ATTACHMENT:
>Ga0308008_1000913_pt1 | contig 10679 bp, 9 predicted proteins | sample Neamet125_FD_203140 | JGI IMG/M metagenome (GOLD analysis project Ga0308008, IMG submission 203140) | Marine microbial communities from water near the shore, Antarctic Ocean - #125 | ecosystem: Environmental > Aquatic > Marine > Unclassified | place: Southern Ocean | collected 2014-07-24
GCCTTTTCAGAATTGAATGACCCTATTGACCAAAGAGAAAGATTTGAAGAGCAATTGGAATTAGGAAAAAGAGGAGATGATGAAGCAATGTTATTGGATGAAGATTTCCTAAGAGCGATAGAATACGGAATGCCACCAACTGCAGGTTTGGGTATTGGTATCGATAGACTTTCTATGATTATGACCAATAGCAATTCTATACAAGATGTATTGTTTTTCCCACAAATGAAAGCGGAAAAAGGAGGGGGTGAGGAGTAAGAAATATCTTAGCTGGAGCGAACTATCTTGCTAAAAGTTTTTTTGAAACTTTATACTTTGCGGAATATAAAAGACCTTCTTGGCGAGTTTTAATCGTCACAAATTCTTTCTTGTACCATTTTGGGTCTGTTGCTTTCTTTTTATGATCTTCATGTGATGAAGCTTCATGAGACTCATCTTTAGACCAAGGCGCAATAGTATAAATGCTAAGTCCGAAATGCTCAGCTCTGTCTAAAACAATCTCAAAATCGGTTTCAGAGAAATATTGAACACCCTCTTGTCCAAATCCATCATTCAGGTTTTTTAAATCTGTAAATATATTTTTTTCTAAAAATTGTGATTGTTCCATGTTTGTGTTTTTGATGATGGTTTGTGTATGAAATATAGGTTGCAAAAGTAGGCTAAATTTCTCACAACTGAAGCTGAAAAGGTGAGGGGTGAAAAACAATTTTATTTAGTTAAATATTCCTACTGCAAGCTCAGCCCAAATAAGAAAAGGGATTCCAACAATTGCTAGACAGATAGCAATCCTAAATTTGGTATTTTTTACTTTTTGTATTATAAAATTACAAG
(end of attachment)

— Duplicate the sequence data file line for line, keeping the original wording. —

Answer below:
>Ga0308008_1000913_pt1 | contig 10679 bp, 9 predicted proteins | sample Neamet125_FD_203140 | JGI IMG/M metagenome (GOLD analysis project Ga0308008, IMG submission 203140) | Marine microbial communities from water near the shore, Antarctic Ocean - #125 | ecosystem: Environmental > Aquatic > Marine > Unclassified | place: Southern Ocean | collected 2014-07-24
GCCTTTTCAGAATTGAATGACCCTATTGACCAAAGAGAAAGATTTGAAGAGCAATTGGAATTAGGAAAAAGAGGAGATGATGAAGCAATGTTATTGGATGAAGATTTCCTAAGAGCGATAGAATACGGAATGCCACCAACTGCAGGTTTGGGTATTGGTATCGATAGACTTTCTATGATTATGACCAATAGCAATTCTATACAAGATGTATTGTTTTTCCCACAAATGAAAGCGGAAAAAGGAGGGGGTGAGGAGTAAGAAATATCTTAGCTGGAGCGAACTATCTTGCTAAAAGTTTTTTTGAAACTTTATACTTTGCGGAATATAAAAGACCTTCTTGGCGAGTTTTAATCGTCACAAATTCTTTCTTGTACCATTTTGGGTCTGTTGCTTTCTTTTTATGATCTTCATGTGATGAAGCTTCATGAGACTCATCTTTAGACCAAGGCGCAATAGTATAAATGCTAAGTCCGAAATGCTCAGCTCTGTCTAAAACAATCTCAAAATCGGTTTCAGAGAAATATTGAACACCCTCTTGTCCAAATCCATCATTCAGGTTTTTTAAATCTGTAAATATATTTTTTTCTAAAAATTGTGATTGTTCCATGTTTGTGTTTTTGATGATGGTTTGTGTATGAAATATAGGTTGCAAAAGTAGGCTAAATTTCTCACAACTGAAGCTGAAAAGGTGAGGGGTGAAAAACAATTTTATTTAGTTAAATATTCCTACTGCAAGCTCAGCCCAAATAAGAAAAGGGATTCCAACAATTGCTAGACAGATAGCAATCCTAAATTTGGTATTTTTTACTTTTTGTATTATAAAATTACAAG